Giving Timepieces a Celebrity Face

A celebrity face fronting a watch brand doesn't guarantee strong sales, but it certainly doesn't hurt.

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WWD Basel Preview issue 04/03/2008

A celebrity face fronting a watch brand doesn’t guarantee strong sales, but it certainly doesn’t hurt.

This story first appeared in the April 3, 2008 issue of WWD.  Subscribe Today.

Marketing budgets have swelled in recent years as brands look to actors, instead of models, for advertising campaigns. Many were quick to embrace the country’s appetite for celebrity, but there are a few that are approaching it more cautiously, since the rules aren’t always clear.

One of the pitfalls, for example, was highlighted during Charlize Theron’s now infamous former relationship with Raymond Weil. The Oscar-winning actress signed a deal in October 2005 that stated she would only wear Weil’s watches. During the contract, the actress was spotted wearing a watch from a competing brand. It was reported that Raymond Weil sued Theron for a substantial sum and the news was picked up by virtually every tabloid and media outlet with an interest in celebrity. The case is still pending in a federal court, a Weil spokesman said.

Rolex has been working with notable names in sports and music, including Roger Federer and Michael Bublé, for decades (Arnold Palmer, for instance, has been wearing Rolex on the golf course for 40 years). But it goes against the brand to work with the “It” girl of the moment or a hot celebrity. “We don’t do short-term relationships,” said a spokeswoman. “We align ourselves with people who are in the areas we support heavily, such as golf and yachting.”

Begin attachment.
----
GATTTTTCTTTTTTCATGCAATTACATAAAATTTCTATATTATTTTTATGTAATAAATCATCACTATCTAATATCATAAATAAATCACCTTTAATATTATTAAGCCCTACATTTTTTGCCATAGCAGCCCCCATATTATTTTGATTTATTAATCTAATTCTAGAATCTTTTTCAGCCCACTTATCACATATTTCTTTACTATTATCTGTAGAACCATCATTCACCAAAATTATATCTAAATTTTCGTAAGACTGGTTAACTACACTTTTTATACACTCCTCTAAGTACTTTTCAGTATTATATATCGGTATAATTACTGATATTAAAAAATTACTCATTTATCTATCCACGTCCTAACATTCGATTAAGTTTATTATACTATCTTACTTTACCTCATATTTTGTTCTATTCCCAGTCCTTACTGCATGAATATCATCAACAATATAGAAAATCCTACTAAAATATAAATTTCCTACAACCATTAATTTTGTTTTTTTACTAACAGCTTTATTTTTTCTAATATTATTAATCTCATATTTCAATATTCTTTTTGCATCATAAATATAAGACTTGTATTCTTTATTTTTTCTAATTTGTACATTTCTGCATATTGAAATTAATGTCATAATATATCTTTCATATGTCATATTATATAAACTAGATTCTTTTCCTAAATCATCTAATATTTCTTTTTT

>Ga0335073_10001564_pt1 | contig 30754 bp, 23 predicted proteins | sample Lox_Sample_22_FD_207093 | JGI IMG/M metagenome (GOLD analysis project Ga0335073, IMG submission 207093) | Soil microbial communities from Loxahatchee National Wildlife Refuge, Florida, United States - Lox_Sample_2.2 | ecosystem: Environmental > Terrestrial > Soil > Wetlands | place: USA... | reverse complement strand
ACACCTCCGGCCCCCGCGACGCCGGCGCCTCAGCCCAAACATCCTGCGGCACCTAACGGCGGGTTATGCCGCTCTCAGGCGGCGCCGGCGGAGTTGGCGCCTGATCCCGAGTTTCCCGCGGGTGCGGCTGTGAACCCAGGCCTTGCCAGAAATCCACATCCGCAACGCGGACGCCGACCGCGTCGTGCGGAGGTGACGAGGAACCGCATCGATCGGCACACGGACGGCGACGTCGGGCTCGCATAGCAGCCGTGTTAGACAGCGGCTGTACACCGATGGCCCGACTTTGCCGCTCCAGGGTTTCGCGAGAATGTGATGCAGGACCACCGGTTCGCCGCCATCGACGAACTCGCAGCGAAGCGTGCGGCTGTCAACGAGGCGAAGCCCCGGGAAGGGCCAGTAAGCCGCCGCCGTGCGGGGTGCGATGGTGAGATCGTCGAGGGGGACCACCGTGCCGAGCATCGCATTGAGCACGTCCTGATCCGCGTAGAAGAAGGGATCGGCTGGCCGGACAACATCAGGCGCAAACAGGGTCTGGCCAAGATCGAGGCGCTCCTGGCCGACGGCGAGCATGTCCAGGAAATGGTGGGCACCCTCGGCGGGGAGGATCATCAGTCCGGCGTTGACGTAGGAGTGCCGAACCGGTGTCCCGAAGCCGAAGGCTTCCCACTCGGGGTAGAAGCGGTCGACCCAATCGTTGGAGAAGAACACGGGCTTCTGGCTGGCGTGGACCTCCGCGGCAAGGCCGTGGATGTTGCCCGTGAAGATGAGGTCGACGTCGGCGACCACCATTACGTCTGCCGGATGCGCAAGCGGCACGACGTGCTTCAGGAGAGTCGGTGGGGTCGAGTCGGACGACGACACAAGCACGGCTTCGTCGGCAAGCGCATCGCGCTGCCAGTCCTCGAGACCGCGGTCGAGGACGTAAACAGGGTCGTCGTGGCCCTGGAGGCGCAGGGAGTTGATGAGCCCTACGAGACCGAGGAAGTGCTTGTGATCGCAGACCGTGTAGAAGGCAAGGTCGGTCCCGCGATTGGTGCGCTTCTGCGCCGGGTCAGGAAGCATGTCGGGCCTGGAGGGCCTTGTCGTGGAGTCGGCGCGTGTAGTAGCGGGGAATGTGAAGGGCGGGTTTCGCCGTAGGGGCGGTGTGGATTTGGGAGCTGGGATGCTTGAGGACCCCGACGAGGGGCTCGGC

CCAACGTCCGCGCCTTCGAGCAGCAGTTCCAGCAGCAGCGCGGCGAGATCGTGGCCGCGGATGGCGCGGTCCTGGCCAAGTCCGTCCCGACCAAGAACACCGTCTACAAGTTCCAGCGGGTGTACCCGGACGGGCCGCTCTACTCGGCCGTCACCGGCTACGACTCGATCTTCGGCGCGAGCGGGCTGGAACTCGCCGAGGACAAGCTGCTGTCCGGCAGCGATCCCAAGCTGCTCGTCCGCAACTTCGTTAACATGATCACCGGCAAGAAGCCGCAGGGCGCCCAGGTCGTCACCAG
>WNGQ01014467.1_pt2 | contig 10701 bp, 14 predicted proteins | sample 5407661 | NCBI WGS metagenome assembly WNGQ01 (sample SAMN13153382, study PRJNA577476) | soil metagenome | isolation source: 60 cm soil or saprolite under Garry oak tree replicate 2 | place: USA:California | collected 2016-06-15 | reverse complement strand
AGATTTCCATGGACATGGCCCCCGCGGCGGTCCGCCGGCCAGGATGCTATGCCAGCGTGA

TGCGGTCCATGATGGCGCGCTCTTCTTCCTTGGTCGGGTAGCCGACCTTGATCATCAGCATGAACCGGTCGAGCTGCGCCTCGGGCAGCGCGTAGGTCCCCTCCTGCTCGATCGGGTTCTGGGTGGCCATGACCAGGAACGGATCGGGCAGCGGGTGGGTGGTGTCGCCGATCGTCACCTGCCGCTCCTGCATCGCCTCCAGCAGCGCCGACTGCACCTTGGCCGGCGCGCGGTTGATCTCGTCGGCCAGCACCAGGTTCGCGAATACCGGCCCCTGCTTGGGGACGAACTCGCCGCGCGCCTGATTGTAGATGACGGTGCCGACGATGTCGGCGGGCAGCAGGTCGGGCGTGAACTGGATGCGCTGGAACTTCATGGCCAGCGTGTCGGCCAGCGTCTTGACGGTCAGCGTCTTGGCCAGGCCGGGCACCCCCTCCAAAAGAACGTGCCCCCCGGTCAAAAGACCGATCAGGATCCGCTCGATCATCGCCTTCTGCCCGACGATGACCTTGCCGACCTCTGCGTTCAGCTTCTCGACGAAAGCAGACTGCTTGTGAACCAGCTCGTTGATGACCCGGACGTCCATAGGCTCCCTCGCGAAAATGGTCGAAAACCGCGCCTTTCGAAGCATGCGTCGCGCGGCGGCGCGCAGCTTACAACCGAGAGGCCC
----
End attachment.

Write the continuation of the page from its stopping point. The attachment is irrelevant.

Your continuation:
But the gold standard of celebrity tie-ups, according to some industry insiders, is Cindy Crawford’s long tenure with Omega. The Swiss company was ahead of many of its peers when it tapped Crawford in 1995 to appear in its ads.

“It was quite daring in those days,” said Stephen Urquhart, president of Omega.

When Crawford was hired, for a sum that Urquhart declined to disclose, the brand was actively trying to reach out to women, who at the time only comprised about 25 percent of sales.

“Now, women account for 50 percent of sales,” he added. “It’s not all Cindy or Nicole Kidman, but it certainly is a large factor.”

Under the terms of her contract, Crawford is still particularly involved with the brand, flying to events and making public appearances, including at the upcoming Summer Olympics in Beijing. Kidman will not make the trip, since the timing will be too close to giving birth.